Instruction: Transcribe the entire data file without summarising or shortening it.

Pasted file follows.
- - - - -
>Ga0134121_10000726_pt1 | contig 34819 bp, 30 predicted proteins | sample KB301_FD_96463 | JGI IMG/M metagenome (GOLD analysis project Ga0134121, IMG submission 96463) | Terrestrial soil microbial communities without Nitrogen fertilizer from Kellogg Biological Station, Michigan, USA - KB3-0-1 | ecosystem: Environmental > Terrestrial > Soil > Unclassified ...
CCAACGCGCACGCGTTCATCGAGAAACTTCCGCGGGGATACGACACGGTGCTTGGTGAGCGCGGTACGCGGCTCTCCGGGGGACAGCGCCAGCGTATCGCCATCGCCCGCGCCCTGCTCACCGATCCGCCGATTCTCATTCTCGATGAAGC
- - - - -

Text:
>Ga0134121_10000726_pt1 | contig 34819 bp, 30 predicted proteins | sample KB301_FD_96463 | JGI IMG/M metagenome (GOLD analysis project Ga0134121, IMG submission 96463) | Terrestrial soil microbial communities without Nitrogen fertilizer from Kellogg Biological Station, Michigan, USA - KB3-0-1 | ecosystem: Environmental > Terrestrial > Soil > Unclassified ...
CCAACGCGCACGCGTTCATCGAGAAACTTCCGCGGGGATACGACACGGTGCTTGGTGAGCGCGGTACGCGGCTCTCCGGGGGACAGCGCCAGCGTATCGCCATCGCCCGCGCCCTGCTCACCGATCCGCCGATTCTCATTCTCGATGAAGC